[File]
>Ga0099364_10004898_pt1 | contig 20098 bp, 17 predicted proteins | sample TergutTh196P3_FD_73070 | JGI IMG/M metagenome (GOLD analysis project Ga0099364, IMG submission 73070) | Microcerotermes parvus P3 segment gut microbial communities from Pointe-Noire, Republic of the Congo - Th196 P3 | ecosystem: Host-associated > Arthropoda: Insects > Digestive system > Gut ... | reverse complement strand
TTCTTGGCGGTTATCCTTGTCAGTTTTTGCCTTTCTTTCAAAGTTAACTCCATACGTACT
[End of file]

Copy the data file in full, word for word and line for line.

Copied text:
>Ga0099364_10004898_pt1 | contig 20098 bp, 17 predicted proteins | sample TergutTh196P3_FD_73070 | JGI IMG/M metagenome (GOLD analysis project Ga0099364, IMG submission 73070) | Microcerotermes parvus P3 segment gut microbial communities from Pointe-Noire, Republic of the Congo - Th196 P3 | ecosystem: Host-associated > Arthropoda: Insects > Digestive system > Gut ... | reverse complement strand
TTCTTGGCGGTTATCCTTGTCAGTTTTTGCCTTTCTTTCAAAGTTAACTCCATACGTACT